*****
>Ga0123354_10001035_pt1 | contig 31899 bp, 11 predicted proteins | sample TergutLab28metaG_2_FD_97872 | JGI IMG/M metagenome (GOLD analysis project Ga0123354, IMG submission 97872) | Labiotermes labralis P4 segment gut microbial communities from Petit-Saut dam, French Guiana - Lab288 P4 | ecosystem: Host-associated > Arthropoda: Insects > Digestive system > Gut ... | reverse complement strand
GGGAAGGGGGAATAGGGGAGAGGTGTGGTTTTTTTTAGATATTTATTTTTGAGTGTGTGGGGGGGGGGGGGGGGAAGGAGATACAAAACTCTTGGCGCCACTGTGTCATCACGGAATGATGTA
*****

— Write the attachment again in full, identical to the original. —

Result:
>Ga0123354_10001035_pt1 | contig 31899 bp, 11 predicted proteins | sample TergutLab28metaG_2_FD_97872 | JGI IMG/M metagenome (GOLD analysis project Ga0123354, IMG submission 97872) | Labiotermes labralis P4 segment gut microbial communities from Petit-Saut dam, French Guiana - Lab288 P4 | ecosystem: Host-associated > Arthropoda: Insects > Digestive system > Gut ... | reverse complement strand
GGGAAGGGGGAATAGGGGAGAGGTGTGGTTTTTTTTAGATATTTATTTTTGAGTGTGTGGGGGGGGGGGGGGGGAAGGAGATACAAAACTCTTGGCGCCACTGTGTCATCACGGAATGATGTA